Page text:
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Saturday, 30 July 2016

Knocked up...now what? Pregnancy Tests

So you've managed to get yourself pregnant, at least you think you are, but now what...

Firstly, congratulations!!! Secondly, don't panic! Thirdly, if all you can think about is having a drink to calm your nerves then go ahead (I won't tell anyone). Fourthly, are you sure you are pregnant? Have you pee'd on a stick? Have you pee'd on an English stick or a Thai stick? Have you had a blood test to confirm?

Lets start talking about the practicalities.

Pregnancy tests

Urine Tests

Average Pee Sticks are available in all Pharmacies.

My experience is that Boots tend to only stock their own brand and one called "Exact Pregnancy Test" whilst you may find a different selection in more local pharmacies.

But the problem with Thai tests are that they are not as sensitive as you can get back home. There is no such thing as "First Response" here.

Brand Sensitivity Cost (THB)
Exact over 25mlU/ml 120
Boots over 25mlU/ml 120
Check Tru (Ovulation and Pregnancy test) over 20mlU/ml 270
First Response over 6.3mlU/ml Not available in Thailand

So you will have to wait a little longer to be sure, or you can easily get a blood test done at any health clinic. 

Blood Tests

It is as simple as walking in, asking for a blood test to confirm your hcg levels and within a few hours they will email you the results.

I have used:

RSU at 571, RSU Tower, Sukhumvit Soi 31.
They charge THB 900 per test (in 2015)

Wellness Clinic at Interchange Building, Asoke. 
They charge THB 600 per test (in 2016)

You can also get an HCG test done at any of the hospitals, but they will likely charge you minimum THB1,000 plus doctors consultation time.

If you are are using an independent clinic before you choose your antenatal provider then you may also need some help and reassurance on understanding HCG tests. I used this website to help understand the basics. http://www.babymed.com/tools/hcg-calculator

Tuesday, 12 July 2016

Oh how I laughed

Yesterday I found myself sniggering at what would normally be quite upsetting.

Yet again, oh yes, yet again, I was asked by a Thai colleague if I had "ever thought about having children". It was phrased as if I was almost too old, too past it, too tired to have children now.

Fortunately I was facing away at the time, focussing on making the photocopier work, I say fortunate because it might've been very hard to explain, and stifle, the strange smirk that came over my face. After a moment of brief reflection the usual ache briefly came over me, with the usual tear in my eye, but instead I laughed, laughed out loud, because to be quite frank I am at the end of my tether with ill conceived and tactless dialogues about my apparent inability to bear my husband a child.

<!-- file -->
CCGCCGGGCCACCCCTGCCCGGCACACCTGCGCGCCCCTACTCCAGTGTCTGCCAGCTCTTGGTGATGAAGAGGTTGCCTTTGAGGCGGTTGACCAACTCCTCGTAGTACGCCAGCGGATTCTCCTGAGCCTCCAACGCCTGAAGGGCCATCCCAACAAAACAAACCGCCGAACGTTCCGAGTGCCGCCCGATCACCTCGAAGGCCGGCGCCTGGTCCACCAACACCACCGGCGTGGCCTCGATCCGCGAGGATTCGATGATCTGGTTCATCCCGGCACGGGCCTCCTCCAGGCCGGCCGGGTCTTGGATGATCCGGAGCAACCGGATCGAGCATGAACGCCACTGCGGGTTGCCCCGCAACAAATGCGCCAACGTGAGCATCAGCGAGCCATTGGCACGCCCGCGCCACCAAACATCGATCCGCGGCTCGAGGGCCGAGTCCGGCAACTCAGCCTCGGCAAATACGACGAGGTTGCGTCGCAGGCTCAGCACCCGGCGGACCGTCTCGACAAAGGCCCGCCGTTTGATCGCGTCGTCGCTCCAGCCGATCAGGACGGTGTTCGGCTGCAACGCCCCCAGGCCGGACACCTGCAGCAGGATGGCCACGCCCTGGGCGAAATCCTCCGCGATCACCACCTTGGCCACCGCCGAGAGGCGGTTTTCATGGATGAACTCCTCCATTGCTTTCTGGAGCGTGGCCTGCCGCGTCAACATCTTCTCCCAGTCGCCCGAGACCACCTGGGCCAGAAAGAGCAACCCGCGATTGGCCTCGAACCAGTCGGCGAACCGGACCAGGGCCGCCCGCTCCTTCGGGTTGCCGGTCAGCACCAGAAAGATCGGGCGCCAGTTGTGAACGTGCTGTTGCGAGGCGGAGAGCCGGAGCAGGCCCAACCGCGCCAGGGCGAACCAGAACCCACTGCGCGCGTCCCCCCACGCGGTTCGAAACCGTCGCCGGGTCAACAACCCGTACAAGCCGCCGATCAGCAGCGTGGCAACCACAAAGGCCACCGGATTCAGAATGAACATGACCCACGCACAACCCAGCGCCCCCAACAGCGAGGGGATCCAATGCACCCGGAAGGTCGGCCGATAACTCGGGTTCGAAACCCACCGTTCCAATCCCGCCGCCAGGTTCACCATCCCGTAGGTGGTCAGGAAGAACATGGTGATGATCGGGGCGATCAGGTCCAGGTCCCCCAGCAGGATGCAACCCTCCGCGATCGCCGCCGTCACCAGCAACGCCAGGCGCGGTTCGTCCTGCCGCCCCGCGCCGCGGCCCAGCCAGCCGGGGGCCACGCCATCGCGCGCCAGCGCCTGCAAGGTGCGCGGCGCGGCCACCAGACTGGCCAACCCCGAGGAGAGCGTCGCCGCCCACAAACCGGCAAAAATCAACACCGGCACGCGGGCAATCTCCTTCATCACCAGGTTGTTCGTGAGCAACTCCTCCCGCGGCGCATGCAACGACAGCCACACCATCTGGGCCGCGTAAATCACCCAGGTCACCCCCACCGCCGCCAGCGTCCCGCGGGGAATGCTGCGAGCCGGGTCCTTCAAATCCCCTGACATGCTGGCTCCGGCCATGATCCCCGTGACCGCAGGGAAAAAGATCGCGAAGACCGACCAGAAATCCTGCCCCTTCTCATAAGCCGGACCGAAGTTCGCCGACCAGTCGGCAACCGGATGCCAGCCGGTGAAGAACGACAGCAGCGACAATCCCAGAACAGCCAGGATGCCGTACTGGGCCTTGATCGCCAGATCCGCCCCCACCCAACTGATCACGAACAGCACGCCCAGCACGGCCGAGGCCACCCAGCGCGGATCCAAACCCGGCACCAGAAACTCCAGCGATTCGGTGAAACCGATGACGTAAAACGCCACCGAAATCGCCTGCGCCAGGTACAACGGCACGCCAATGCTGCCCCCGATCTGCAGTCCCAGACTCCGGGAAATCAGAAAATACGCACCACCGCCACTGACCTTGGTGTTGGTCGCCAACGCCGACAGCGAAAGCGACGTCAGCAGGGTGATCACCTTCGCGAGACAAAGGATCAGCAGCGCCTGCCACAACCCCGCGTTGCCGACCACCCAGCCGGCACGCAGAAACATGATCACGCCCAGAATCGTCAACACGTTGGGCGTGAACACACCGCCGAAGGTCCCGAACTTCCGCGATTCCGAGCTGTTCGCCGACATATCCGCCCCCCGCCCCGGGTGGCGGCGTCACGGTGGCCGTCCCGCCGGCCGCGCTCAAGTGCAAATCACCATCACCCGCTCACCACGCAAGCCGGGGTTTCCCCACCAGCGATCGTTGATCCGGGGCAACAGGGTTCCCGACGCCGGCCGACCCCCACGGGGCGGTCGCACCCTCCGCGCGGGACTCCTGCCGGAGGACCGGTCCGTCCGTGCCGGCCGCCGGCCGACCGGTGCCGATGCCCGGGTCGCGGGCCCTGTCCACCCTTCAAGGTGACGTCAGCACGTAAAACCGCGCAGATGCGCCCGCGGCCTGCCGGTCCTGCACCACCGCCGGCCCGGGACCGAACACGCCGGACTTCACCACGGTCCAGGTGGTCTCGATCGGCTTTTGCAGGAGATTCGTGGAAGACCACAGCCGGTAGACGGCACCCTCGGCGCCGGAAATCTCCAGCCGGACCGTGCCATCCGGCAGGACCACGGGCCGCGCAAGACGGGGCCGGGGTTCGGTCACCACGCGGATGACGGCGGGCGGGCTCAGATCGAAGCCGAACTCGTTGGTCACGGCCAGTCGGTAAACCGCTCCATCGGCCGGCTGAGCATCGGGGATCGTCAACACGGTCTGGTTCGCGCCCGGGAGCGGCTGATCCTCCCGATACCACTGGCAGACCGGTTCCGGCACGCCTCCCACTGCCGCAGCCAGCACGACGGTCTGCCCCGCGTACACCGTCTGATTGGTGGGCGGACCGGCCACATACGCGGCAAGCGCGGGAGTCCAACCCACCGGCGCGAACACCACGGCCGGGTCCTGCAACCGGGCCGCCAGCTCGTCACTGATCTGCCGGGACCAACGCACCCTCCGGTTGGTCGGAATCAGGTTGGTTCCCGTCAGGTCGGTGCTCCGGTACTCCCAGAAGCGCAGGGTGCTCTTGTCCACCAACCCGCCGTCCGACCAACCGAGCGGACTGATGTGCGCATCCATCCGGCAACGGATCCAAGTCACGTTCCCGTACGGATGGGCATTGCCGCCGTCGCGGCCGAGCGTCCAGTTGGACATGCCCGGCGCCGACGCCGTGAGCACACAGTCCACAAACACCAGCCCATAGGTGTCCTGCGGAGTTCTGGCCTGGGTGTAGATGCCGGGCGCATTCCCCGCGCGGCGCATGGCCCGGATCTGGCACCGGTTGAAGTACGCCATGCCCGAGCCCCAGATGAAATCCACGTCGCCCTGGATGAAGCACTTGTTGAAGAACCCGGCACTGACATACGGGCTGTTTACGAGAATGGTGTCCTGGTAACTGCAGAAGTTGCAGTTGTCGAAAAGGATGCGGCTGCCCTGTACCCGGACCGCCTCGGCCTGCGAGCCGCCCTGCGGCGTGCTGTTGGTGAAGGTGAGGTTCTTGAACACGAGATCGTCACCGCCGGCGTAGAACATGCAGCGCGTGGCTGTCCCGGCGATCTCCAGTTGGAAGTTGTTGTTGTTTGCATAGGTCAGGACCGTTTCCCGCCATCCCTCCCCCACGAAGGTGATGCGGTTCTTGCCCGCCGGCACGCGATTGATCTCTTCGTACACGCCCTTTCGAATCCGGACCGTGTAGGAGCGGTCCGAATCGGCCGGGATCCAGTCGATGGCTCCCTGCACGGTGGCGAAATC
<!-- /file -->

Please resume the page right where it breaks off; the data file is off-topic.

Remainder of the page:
I laughed out loud because it was a nervous, but satisfying, reaction. It quickly blew away the tears in my eyes and enabled me to quickly turn to face my attacker. Who looked startled by my reaction. She asked why I was laughing, and I was honest. I told her I was laughing because I had been asked that by Thai people many times. She quickly seemed able to judge that my reaction was not necessarily meant to be warming, and she apologised. I laughed again and told her no need to apologise. I did her the honour of telling her that my husband and I had not had luck so far, so that she could successfully report back to her friends and colleagues with a suitable amount of gossip about the farang.

She bid me the usual Thai niceties, telling me that it will happen when the time is right, and that it has not happened because the time must have been wrong. Yeah, yeah, any woman or man that has suffered a miscarriage has heard that many times. Instead why don't Thai people try to empathise with other peoples feelings, other peoples cultures, listen and learn from other peoples experiences. They carry on blindly believing that their cultural sensitivities are the most pronounced and therefore most rewarding and deserving, and the be quite frank....its laughable.

So from now on I am going to laugh every time a Thai stranger asks why I do not have children.